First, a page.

It’s not odd to see an airplane pulling a banner with a car advertisement behind it, but what about one with message from someone who's looking to buy a car?
That’s exactly what was spotted over Ford headquarters in Dearborn, Mich., on Monday as a single-engine plane circled around at lunchtime towing a sign that read: IS A FORD GT IN MY FUTURE? #GOINGFURTHER.
The note was referencing Ford's $450,000 limited edition GT supercar, which is only being sold to customers deemed worthy stewards by the automaker, based on factors that include previous Ford ownership, celebrity and social media reach. Jay Leno, Joey Logano and Tim Allen were among the first 750 buyers approved when it went on sale in 2016.
The application process for the last 600 cars Ford will build through 2022 is currently open and Ford says it has been getting about seven bona fide requests per slot, so it’s going to take a little more than a laminated resume to stand out.
And that’s exactly what Rand Advisors CEO John Honis was thinking when he booked the flight through aerial advertising firm Airsign. The investment manager isn’t a NASCAR star or famous comedian, but he is a lifelong Ford enthusiast and the owner of a 2006 GT along with a few other collector cars that he often loans to the Saratoga Springs Auto Museum near his company’s office.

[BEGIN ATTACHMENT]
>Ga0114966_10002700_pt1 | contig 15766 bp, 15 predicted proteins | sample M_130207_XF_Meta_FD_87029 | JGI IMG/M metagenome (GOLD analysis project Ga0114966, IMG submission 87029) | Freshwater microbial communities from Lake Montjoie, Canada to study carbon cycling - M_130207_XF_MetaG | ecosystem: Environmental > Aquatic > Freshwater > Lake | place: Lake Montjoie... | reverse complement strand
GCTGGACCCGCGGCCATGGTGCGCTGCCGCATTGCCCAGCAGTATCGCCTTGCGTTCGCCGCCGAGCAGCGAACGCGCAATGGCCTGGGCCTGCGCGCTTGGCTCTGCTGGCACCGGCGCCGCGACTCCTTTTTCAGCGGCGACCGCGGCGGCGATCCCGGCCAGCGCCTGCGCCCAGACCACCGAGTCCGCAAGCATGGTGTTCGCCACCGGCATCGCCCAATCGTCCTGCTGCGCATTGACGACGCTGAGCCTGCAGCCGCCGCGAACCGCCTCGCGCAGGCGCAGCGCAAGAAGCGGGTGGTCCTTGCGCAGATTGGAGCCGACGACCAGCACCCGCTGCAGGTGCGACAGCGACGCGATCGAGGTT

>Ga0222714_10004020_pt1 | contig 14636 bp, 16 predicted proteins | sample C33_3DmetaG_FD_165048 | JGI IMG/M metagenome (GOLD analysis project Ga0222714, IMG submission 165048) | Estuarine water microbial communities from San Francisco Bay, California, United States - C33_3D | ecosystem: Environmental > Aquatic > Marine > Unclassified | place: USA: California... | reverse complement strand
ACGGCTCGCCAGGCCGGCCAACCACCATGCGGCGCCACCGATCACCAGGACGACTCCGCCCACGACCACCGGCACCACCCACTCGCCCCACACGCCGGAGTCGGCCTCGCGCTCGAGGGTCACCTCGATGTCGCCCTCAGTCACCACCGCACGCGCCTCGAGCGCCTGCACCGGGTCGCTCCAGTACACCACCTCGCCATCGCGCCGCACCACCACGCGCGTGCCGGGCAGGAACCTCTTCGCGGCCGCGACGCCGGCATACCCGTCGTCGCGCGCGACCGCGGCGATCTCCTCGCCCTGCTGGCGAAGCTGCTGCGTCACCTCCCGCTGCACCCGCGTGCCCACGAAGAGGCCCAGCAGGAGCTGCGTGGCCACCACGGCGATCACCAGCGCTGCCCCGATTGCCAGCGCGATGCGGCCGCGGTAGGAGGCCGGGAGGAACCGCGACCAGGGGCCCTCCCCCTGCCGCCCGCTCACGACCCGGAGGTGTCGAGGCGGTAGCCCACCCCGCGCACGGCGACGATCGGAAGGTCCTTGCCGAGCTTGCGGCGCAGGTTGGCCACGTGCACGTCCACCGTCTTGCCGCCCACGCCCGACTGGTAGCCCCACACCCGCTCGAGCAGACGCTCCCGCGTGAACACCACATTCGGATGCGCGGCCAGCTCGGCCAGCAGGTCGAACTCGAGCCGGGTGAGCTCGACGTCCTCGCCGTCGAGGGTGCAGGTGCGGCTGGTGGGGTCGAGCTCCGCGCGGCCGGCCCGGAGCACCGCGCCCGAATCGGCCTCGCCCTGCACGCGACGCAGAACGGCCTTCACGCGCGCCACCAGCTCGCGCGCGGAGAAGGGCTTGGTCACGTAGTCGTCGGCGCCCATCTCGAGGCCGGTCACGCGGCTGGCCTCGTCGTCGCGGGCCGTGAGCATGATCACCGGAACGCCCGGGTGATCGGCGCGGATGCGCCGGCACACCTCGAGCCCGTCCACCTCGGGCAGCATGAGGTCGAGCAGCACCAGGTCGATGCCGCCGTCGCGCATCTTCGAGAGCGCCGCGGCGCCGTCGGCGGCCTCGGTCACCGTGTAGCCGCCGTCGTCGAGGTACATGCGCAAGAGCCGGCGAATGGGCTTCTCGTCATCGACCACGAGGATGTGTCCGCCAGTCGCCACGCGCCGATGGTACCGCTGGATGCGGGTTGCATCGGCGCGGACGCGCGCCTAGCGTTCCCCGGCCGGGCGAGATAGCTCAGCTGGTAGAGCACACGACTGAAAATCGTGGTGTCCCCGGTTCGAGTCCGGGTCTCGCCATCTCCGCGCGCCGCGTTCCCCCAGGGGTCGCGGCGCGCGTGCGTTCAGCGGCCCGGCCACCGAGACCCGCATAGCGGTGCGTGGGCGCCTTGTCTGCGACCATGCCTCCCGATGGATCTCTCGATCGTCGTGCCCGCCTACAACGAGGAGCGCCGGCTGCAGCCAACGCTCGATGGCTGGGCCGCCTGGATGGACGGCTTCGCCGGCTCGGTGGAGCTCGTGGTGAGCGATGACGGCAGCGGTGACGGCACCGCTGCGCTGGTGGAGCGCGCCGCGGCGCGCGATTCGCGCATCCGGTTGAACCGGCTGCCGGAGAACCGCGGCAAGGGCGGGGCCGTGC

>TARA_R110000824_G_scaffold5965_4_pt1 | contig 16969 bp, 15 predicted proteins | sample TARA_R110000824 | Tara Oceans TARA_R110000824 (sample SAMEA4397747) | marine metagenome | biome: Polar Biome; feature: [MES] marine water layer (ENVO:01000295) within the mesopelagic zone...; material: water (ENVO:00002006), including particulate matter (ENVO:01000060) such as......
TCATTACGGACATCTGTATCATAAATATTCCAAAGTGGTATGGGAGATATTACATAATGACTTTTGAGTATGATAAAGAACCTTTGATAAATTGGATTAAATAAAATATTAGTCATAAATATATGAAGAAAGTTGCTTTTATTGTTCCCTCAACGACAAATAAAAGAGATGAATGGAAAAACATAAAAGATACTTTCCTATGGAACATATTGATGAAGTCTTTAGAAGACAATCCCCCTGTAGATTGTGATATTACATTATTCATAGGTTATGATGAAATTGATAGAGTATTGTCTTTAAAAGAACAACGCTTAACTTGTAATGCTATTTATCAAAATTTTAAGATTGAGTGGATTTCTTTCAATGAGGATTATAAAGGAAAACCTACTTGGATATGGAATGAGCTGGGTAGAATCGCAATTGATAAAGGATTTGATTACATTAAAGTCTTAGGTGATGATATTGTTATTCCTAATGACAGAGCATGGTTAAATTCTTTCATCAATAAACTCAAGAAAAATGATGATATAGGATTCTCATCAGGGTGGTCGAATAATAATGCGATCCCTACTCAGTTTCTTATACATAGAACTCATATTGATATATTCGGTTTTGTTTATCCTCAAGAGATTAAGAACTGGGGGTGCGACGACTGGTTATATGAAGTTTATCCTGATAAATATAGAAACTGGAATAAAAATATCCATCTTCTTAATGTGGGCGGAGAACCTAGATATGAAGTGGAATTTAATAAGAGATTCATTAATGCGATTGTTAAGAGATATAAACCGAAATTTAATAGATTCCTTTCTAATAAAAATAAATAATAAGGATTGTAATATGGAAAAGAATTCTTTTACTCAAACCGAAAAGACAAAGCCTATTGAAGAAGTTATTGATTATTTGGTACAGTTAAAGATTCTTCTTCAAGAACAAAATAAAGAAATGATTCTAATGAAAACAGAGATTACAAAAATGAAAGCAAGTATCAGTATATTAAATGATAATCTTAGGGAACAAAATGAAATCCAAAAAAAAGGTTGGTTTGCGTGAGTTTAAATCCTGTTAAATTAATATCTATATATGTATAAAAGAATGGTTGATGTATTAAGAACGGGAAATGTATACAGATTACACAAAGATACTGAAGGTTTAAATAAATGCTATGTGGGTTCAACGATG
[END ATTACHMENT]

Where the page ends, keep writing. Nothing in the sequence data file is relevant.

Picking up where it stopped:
Honis was one of the original applicants, but didn’t make the cut, so he said he wanted to come up with a way to stand out this time around.
“The last page of the application gives you the opportunity to be creative” Honis told Fox News Autos. “So I started thinking about the company’s slogans like “Bold Moves,” “Is There a Ford in Your Future,” and “Go Further” and had some fun with it.
Honis said his connection to the GT goes back to the 1966 GT40 it pays homage to, which scored Ford’s first LeMans victory at the hands of Chris Amon and Bruce McLaren. One of the other cars in his collection is a McLaren Can Am racer from the era, so he's a certified fanatic.
Ford released a statement regarding the event that said it encourages applicants to submit “creative videos to support their applications instead of high-flying stunts,” but it comes across more like its attorneys fretting over liability rather than a lack of enthusiasm for Honis’ effort.
Honis didn’t say what he paid for the ad, but public rates for a similar flyover run from $1,500 to $3,000. Given the widespread attention it’s already gotten across the automotive media, his earnest desire to own a GT and the fact that used examples are already https://www.foxnews.com/auto/controversial-flipped-ford-gt-supercar-is-for-sale-againselling for over $1 million at auctions, it will have been well worth it if Ford gives him a thumbs-up.
If nothing else, it’ll be tough for one of his competitors to come up with something more ingenious before the application window closes on Dec. 7.